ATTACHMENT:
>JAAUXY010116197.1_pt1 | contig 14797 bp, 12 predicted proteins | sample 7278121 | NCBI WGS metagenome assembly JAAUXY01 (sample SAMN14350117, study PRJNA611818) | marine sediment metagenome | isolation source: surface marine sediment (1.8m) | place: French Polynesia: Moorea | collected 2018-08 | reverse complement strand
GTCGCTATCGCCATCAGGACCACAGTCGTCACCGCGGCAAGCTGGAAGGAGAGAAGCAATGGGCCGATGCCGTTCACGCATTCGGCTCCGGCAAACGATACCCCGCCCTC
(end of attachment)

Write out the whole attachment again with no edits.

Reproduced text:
>JAAUXY010116197.1_pt1 | contig 14797 bp, 12 predicted proteins | sample 7278121 | NCBI WGS metagenome assembly JAAUXY01 (sample SAMN14350117, study PRJNA611818) | marine sediment metagenome | isolation source: surface marine sediment (1.8m) | place: French Polynesia: Moorea | collected 2018-08 | reverse complement strand
GTCGCTATCGCCATCAGGACCACAGTCGTCACCGCGGCAAGCTGGAAGGAGAGAAGCAATGGGCCGATGCCGTTCACGCATTCGGCTCCGGCAAACGATACCCCGCCCTC